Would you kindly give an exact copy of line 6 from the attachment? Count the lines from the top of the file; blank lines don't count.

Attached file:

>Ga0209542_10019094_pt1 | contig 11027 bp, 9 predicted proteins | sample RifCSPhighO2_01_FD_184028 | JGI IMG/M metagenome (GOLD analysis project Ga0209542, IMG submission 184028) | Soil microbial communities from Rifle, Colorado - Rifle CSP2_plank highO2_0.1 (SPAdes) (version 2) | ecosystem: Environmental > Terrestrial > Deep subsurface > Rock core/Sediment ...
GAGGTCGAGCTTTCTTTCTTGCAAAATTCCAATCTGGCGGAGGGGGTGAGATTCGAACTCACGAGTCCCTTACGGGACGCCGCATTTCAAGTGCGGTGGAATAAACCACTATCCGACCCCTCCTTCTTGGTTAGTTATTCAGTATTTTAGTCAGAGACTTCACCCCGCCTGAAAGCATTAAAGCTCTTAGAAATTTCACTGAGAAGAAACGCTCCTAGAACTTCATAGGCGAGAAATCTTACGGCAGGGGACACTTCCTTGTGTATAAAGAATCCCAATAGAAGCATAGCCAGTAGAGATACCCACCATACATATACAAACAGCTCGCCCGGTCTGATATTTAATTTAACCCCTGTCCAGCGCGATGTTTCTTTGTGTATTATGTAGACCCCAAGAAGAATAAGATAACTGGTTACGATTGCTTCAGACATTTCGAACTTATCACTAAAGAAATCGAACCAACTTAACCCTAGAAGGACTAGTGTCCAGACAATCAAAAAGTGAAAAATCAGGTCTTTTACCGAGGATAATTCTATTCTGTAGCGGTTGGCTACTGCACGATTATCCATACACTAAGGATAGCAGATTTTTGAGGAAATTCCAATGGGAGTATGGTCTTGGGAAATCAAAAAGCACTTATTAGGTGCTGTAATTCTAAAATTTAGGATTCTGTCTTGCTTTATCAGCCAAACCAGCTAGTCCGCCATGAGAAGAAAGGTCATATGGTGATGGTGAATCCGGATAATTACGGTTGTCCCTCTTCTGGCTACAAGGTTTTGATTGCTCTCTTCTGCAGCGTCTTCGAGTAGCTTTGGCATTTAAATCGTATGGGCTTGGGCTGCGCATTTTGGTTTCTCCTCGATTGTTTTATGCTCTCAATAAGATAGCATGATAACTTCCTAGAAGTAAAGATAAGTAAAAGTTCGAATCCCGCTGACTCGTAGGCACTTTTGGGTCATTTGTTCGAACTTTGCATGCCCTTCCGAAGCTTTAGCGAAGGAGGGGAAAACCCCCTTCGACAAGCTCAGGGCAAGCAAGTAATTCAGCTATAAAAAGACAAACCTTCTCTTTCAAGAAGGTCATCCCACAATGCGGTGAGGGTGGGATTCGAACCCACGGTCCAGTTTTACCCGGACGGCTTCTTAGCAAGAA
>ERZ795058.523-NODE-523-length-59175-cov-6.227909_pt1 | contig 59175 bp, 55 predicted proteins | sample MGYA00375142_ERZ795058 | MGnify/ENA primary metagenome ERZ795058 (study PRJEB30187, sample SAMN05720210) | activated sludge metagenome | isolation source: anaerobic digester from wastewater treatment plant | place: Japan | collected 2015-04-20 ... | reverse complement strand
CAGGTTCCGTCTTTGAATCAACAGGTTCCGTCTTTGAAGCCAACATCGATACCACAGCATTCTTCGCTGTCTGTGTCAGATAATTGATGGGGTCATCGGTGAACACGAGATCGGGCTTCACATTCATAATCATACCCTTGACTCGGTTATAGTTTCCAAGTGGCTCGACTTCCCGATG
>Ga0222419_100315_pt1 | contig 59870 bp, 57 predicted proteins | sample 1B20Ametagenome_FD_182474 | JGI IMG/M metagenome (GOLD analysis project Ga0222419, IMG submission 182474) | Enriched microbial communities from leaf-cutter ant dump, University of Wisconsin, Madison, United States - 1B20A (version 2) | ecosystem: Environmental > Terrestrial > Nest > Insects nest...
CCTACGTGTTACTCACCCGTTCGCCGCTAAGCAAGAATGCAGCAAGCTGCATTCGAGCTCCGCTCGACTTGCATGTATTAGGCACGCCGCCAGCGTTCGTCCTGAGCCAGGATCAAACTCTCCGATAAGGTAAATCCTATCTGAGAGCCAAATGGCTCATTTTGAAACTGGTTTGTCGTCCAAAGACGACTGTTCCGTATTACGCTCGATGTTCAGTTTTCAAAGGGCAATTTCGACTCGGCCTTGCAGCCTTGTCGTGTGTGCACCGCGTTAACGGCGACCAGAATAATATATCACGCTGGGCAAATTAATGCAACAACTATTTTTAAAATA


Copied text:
CCTACGTGTTACTCACCCGTTCGCCGCTAAGCAAGAATGCAGCAAGCTGCATTCGAGCTCCGCTCGACTTGCATGTATTAGGCACGCCGCCAGCGTTCGTCCTGAGCCAGGATCAAACTCTCCGATAAGGTAAATCCTATCTGAGAGCCAAATGGCTCATTTTGAAACTGGTTTGTCGTCCAAAGACGACTGTTCCGTATTACGCTCGATGTTCAGTTTTCAAAGGGCAATTTCGACTCGGCCTTGCAGCCTTGTCGTGTGTGCACCGCGTTAACGGCGACCAGAATAATATATCACGCTGGGCAAATTAATGCAACAACTATTTTTAAAATA